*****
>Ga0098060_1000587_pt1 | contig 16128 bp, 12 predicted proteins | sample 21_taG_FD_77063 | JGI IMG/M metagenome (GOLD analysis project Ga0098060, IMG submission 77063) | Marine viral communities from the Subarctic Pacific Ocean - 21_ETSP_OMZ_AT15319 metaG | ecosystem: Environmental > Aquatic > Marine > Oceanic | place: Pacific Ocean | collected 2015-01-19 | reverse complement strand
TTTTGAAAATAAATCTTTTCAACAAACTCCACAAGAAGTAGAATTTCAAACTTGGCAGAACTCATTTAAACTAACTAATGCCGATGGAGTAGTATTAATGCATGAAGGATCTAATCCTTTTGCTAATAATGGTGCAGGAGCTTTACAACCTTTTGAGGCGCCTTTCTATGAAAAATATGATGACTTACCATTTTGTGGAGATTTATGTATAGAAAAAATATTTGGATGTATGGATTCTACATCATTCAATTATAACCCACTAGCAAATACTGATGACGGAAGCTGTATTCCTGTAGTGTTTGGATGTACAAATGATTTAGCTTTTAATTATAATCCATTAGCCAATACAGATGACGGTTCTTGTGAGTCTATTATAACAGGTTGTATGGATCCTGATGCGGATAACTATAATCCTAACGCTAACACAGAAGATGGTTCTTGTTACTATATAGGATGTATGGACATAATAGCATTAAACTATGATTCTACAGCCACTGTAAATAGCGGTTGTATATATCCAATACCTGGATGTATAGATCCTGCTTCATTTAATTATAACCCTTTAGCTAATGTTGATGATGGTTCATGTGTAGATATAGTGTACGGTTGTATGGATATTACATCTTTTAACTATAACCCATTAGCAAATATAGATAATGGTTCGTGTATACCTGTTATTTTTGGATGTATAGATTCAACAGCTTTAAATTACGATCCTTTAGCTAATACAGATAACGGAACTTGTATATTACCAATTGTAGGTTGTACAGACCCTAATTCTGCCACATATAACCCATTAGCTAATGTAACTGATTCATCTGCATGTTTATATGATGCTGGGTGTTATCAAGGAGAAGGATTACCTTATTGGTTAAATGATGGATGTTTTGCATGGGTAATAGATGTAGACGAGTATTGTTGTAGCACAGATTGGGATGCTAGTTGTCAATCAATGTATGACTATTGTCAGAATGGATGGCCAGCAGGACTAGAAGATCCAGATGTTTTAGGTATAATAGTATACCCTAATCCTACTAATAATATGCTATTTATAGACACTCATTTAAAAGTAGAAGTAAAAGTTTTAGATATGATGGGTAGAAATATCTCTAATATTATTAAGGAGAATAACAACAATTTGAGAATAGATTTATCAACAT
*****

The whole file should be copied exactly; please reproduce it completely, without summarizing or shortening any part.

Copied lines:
>Ga0098060_1000587_pt1 | contig 16128 bp, 12 predicted proteins | sample 21_taG_FD_77063 | JGI IMG/M metagenome (GOLD analysis project Ga0098060, IMG submission 77063) | Marine viral communities from the Subarctic Pacific Ocean - 21_ETSP_OMZ_AT15319 metaG | ecosystem: Environmental > Aquatic > Marine > Oceanic | place: Pacific Ocean | collected 2015-01-19 | reverse complement strand
TTTTGAAAATAAATCTTTTCAACAAACTCCACAAGAAGTAGAATTTCAAACTTGGCAGAACTCATTTAAACTAACTAATGCCGATGGAGTAGTATTAATGCATGAAGGATCTAATCCTTTTGCTAATAATGGTGCAGGAGCTTTACAACCTTTTGAGGCGCCTTTCTATGAAAAATATGATGACTTACCATTTTGTGGAGATTTATGTATAGAAAAAATATTTGGATGTATGGATTCTACATCATTCAATTATAACCCACTAGCAAATACTGATGACGGAAGCTGTATTCCTGTAGTGTTTGGATGTACAAATGATTTAGCTTTTAATTATAATCCATTAGCCAATACAGATGACGGTTCTTGTGAGTCTATTATAACAGGTTGTATGGATCCTGATGCGGATAACTATAATCCTAACGCTAACACAGAAGATGGTTCTTGTTACTATATAGGATGTATGGACATAATAGCATTAAACTATGATTCTACAGCCACTGTAAATAGCGGTTGTATATATCCAATACCTGGATGTATAGATCCTGCTTCATTTAATTATAACCCTTTAGCTAATGTTGATGATGGTTCATGTGTAGATATAGTGTACGGTTGTATGGATATTACATCTTTTAACTATAACCCATTAGCAAATATAGATAATGGTTCGTGTATACCTGTTATTTTTGGATGTATAGATTCAACAGCTTTAAATTACGATCCTTTAGCTAATACAGATAACGGAACTTGTATATTACCAATTGTAGGTTGTACAGACCCTAATTCTGCCACATATAACCCATTAGCTAATGTAACTGATTCATCTGCATGTTTATATGATGCTGGGTGTTATCAAGGAGAAGGATTACCTTATTGGTTAAATGATGGATGTTTTGCATGGGTAATAGATGTAGACGAGTATTGTTGTAGCACAGATTGGGATGCTAGTTGTCAATCAATGTATGACTATTGTCAGAATGGATGGCCAGCAGGACTAGAAGATCCAGATGTTTTAGGTATAATAGTATACCCTAATCCTACTAATAATATGCTATTTATAGACACTCATTTAAAAGTAGAAGTAAAAGTTTTAGATATGATGGGTAGAAATATCTCTAATATTATTAAGGAGAATAACAACAATTTGAGAATAGATTTATCAACAT